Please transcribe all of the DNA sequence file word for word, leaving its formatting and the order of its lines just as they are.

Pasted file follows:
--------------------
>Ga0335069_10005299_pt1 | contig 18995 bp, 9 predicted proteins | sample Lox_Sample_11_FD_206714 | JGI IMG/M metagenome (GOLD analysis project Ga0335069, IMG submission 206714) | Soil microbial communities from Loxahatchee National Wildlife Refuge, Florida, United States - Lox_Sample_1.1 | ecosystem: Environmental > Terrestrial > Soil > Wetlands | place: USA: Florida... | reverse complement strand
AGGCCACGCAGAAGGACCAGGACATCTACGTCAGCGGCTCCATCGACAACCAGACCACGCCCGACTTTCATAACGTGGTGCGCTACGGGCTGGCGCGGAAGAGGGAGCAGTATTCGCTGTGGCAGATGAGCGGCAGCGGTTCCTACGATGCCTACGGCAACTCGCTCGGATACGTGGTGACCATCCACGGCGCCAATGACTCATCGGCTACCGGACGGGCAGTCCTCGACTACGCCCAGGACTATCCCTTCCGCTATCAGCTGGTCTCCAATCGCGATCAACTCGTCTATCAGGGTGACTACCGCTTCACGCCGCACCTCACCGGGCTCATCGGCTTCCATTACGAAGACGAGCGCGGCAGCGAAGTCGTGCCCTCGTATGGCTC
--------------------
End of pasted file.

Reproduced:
>Ga0335069_10005299_pt1 | contig 18995 bp, 9 predicted proteins | sample Lox_Sample_11_FD_206714 | JGI IMG/M metagenome (GOLD analysis project Ga0335069, IMG submission 206714) | Soil microbial communities from Loxahatchee National Wildlife Refuge, Florida, United States - Lox_Sample_1.1 | ecosystem: Environmental > Terrestrial > Soil > Wetlands | place: USA: Florida... | reverse complement strand
AGGCCACGCAGAAGGACCAGGACATCTACGTCAGCGGCTCCATCGACAACCAGACCACGCCCGACTTTCATAACGTGGTGCGCTACGGGCTGGCGCGGAAGAGGGAGCAGTATTCGCTGTGGCAGATGAGCGGCAGCGGTTCCTACGATGCCTACGGCAACTCGCTCGGATACGTGGTGACCATCCACGGCGCCAATGACTCATCGGCTACCGGACGGGCAGTCCTCGACTACGCCCAGGACTATCCCTTCCGCTATCAGCTGGTCTCCAATCGCGATCAACTCGTCTATCAGGGTGACTACCGCTTCACGCCGCACCTCACCGGGCTCATCGGCTTCCATTACGAAGACGAGCGCGGCAGCGAAGTCGTGCCCTCGTATGGCTC